But why? Why was I so petrified of having to figure out myself and my place in the world? I really don’t know, Dionysus. Perhaps it was always the misguided belief that there was no place for me, and the equally erroneous notion that the most comfort I ever felt was with you. Even if that comfort was sick and deceitful and illusory, it was a comfort nonetheless. It was my firmest conviction that you understood me like nobody or nothing else could or would, and I clung to that as hard as I could.

Looking back now, I realize this is all complete and utter bollocks. I made the mistake of figuring I was the only one in the history of time who couldn’t figure it all out. Each and every last one of my peers was privy to knowledge that I somehow wasn’t. They got along just fine, but I somehow never would. I felt so terribly and utterly removed from each and every person I had ever known, Dionysus, and I blamed them and society and the world and whatever else I could get my blaming fingers on for it.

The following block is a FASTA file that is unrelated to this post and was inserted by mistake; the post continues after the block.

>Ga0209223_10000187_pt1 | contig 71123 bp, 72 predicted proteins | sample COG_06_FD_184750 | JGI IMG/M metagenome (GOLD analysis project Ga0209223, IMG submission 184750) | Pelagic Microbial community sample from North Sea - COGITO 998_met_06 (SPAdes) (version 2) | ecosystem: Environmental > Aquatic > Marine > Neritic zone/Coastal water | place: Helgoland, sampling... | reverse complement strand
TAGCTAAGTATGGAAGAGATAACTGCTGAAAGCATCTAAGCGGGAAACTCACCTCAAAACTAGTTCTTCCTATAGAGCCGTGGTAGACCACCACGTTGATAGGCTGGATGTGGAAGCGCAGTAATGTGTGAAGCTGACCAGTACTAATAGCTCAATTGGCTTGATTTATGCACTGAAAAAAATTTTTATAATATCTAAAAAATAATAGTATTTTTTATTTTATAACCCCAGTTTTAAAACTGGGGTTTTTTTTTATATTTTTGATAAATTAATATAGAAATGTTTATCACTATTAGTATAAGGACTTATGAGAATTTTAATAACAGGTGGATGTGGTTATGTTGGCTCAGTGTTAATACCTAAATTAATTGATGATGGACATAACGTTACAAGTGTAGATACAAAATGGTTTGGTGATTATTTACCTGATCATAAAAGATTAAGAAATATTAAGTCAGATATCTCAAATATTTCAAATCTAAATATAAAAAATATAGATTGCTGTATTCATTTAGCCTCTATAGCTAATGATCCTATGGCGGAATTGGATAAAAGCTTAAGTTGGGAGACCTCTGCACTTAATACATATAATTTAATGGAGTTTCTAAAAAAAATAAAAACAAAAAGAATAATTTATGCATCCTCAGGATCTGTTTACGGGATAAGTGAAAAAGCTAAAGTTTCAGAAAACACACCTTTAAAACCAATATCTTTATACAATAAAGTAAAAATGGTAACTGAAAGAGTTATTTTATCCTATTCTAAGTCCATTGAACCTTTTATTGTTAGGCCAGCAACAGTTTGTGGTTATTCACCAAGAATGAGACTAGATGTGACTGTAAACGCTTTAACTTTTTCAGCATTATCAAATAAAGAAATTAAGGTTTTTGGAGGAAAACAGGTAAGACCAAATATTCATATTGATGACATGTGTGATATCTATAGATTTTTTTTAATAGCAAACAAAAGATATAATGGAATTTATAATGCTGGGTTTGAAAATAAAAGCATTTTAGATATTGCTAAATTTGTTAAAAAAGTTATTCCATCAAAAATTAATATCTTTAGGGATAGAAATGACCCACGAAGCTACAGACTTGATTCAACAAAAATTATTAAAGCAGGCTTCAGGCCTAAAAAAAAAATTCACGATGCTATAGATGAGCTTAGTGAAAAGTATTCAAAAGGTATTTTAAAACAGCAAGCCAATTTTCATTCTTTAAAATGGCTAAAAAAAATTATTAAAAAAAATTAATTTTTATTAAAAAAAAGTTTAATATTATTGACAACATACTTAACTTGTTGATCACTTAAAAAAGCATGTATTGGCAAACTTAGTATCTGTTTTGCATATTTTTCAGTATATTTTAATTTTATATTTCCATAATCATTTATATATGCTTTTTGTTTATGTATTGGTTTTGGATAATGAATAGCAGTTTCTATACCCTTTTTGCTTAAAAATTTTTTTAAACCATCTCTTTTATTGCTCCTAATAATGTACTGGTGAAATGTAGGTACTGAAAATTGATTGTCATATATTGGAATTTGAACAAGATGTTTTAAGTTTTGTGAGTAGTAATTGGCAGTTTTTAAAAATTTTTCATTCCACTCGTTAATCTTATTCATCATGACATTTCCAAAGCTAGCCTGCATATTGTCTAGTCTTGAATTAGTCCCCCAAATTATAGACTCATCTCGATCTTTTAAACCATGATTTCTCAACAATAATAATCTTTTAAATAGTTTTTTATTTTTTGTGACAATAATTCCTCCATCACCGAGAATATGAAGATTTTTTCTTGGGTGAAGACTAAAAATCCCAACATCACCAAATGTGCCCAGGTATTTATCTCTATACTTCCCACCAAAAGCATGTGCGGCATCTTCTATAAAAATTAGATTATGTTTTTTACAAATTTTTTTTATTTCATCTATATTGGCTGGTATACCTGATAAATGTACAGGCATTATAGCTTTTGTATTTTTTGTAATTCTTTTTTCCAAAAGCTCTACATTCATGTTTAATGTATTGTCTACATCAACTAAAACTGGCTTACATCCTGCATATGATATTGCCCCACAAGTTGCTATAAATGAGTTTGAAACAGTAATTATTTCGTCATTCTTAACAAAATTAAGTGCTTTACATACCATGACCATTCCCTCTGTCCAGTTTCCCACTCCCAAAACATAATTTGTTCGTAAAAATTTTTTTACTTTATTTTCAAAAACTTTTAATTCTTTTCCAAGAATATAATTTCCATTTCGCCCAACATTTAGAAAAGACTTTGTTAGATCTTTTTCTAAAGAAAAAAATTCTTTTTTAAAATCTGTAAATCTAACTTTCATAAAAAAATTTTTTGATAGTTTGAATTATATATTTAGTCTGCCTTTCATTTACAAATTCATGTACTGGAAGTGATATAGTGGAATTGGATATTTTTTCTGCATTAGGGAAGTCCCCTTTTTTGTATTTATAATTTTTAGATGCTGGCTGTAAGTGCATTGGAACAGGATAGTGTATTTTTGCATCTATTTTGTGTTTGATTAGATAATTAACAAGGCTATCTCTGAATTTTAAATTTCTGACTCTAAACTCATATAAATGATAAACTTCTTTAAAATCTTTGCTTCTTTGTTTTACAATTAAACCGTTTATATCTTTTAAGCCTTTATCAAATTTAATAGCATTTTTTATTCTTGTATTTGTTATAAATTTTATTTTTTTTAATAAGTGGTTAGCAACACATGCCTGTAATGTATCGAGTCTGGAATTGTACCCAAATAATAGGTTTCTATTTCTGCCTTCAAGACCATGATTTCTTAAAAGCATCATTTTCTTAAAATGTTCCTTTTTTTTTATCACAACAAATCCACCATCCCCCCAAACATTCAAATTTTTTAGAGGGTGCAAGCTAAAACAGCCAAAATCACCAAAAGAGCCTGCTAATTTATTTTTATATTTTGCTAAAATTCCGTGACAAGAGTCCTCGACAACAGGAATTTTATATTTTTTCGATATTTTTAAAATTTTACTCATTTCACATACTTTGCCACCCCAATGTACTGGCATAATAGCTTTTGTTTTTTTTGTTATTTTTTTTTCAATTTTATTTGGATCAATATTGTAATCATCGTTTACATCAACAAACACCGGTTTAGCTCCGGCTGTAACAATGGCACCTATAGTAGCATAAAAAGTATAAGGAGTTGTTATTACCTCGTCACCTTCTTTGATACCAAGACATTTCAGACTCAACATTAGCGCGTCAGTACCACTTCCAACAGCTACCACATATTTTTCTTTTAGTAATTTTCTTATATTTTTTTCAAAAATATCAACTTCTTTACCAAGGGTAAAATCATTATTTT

I’ve been reading Alfred Jarry lately, Dionysus. He was a friend of yours too, I believe. He fits the artistic archetype that I used to try to typecast myself into to the letter: A solitary, misunderstood genius who simply couldn’t stand or relate to the time and place in which he was thrust into who drank to excess and shunned all social conventions in order to exercise his sweeping disdain for humanity. What a tragically perfect thing to be, indeed!